In a proof-of-concept study, researchers at Children’s Hospital of Philadelphia (CHOP) have created a coating that can be applied to endotracheal tubes and release antimicrobial peptides that target infectious bacteria with specificity. The innovation could reduce upper-airway bacterial inflammation during intubation, a situation that can lead to chronic inflammation and a condition called subglottic stenosis, the narrowing of the airway by an accumulation of scar tissue. The findings were published recently in the journal The Laryngoscope.
“We have created a novel device to modulate the upper-airway microbiome, which could be used to prevent bacterial infections during intubation and help prevent subglottic stenosis and other airway diseases,” said senior study author Riccardo Gottardi, PhD, Assistant Professor of Pediatrics and head of the Bioengineering and Biomaterials Laboratory at CHOP. “Not only does this technology work predictably and continuously over the normal duration of chronically intubated patients, but it is also fast and easy to produce and could easily be modulated to target any bacteria of interest.”
Schematics of endotracheal tube and electron microscopy images of coated and uncoated tubes Recent studies have shown that the endotracheal microbiome of intubated patients with subglottic stenosis is unbalanced. However, addressing the overgrowth of certain bacteria with conventional antibiotics is not ideal, as their use can disrupt the balance of both “good” and “bad” bacteria, while also causing antimicrobial resistance.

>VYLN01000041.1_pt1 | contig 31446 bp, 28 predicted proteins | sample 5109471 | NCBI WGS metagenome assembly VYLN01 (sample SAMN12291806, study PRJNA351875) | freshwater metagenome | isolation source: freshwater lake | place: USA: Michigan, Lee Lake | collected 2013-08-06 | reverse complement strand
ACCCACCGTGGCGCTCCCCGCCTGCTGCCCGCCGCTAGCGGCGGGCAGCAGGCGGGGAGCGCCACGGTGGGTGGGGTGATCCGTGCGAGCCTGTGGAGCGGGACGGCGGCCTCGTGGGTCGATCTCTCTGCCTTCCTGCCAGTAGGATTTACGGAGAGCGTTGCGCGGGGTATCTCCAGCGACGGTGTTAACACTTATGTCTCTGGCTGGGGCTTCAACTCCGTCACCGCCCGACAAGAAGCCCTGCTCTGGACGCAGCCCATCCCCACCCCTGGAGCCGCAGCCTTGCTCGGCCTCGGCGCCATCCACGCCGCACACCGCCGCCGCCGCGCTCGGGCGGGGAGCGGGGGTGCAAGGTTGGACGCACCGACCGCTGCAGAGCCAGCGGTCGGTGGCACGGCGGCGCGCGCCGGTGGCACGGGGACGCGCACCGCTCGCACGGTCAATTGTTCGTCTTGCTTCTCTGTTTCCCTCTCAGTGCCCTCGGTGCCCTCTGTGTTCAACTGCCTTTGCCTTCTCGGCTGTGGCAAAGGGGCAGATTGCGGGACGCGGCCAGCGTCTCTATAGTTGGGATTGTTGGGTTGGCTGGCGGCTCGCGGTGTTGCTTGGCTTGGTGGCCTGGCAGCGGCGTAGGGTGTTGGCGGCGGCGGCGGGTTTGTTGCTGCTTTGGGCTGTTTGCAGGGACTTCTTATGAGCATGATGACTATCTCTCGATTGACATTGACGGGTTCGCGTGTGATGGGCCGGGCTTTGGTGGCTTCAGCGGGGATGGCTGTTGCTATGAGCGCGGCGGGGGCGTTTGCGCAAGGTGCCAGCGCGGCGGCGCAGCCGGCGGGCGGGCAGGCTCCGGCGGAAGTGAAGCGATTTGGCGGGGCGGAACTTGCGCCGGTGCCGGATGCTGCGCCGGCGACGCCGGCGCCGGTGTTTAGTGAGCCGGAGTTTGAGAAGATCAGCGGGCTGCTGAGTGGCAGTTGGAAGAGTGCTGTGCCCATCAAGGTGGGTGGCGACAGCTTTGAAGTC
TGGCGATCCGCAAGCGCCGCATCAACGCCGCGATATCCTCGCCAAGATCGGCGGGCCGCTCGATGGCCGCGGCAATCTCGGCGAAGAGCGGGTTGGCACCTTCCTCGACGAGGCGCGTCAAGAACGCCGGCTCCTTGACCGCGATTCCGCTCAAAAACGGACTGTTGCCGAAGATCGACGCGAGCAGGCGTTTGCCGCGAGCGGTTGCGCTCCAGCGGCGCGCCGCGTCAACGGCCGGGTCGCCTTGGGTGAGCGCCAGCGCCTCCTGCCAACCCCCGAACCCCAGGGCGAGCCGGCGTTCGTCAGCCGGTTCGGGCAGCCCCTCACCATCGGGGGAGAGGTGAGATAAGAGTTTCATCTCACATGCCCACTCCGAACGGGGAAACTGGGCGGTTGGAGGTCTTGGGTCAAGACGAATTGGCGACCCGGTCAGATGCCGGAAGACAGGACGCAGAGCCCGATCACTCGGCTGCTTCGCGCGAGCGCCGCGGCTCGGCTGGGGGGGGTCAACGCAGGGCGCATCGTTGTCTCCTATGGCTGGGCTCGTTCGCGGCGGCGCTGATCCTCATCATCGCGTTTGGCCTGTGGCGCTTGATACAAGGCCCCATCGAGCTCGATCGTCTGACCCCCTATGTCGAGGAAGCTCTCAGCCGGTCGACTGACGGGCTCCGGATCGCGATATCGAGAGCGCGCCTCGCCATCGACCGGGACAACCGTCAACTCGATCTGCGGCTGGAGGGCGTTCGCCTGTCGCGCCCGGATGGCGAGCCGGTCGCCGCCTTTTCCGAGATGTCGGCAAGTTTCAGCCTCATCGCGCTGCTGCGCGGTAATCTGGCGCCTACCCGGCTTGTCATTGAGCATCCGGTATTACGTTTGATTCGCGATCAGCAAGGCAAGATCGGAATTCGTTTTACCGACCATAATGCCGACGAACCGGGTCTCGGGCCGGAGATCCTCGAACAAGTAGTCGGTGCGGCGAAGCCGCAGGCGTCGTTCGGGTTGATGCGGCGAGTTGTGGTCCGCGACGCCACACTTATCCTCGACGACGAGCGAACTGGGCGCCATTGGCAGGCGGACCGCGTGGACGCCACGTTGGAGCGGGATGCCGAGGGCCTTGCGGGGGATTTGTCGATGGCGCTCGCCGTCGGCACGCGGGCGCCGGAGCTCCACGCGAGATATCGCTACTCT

Instead, the investigators explored the use of antimicrobial peptides (AMPs), which are small proteins that destabilize bacterial membranes, causing bacterial cells to fall apart and die. This mechanism of action allows them to target specific bacteria and makes them unlikely to promote antimicrobial resistance. Prior studies have shown that it is possible to coat endotracheal tubes with conventional antibiotics, so the research team investigated the possibility of incorporating AMPs into polymer-coated tubes to inhibit bacterial growth and modulate the upper-airway microbiome.
The researchers, led by Matthew Aronson, a graduate student in Penn Engineering’s Department of Bioengineering, tested their theory by creating a polymer coating that would release Lasioglossin-III, an AMP with broad-spectrum antibacterial activity. They found that Lasio released from coated endotracheal tubes, reached the expected effective concentration rapidly and continued to release at the same concentration for a week, which is the typical timeframe that an endotracheal is used before being changed. The investigators also tested their drug-eluting tube against airway microbes, including S. epidermidis, S. pneumoniae, and human microbiome samples and observed significant antibacterial activity, as well as prevention of bacterial adherence to the tube.
“This study shows that it is possible to create a drug-eluting endotracheal tube to prevent airway complications, which opens the door to future research on targeting specific pathogens that are responsible for laryngotracheal stenosis,” said study co-author Ian N. Jacobs, MD, Medical Director of the Center for Pediatric Airway Disorders in the Division of Otolaryngology and Endowed Chair in Pediatric Otolaryngology and Pediatric Airway Disorders at Children’s Hospital of Philadelphia. “Moreover, the ability to purposefully select AMPs against certain microbes in the trachea and other organs could have significant implications in the prevention of specific diseases, even beyond airway disorders.”
The study was supported in part by the Ri.MED Foundation, the Children's Hospital of Philadelphia Research Institute, the Frontier Program in Airway Disorders of the Children's Hospital of Philadelphia, and the National Science Foundation Graduate Research Fellowship No. DGE 1845298.
Aronson et al. “Drug-eluting Endotracheal Tubes for Preventing Bacterial Inflammation in Subglottic Stenosis,” The Laryngoscope, online July 28, 2021, DOI: 10.1002/lary.29769
Contact: Natalie Solimeo, The Children’s Hospital of Philadelphia, 267-426-6246 or email@example.com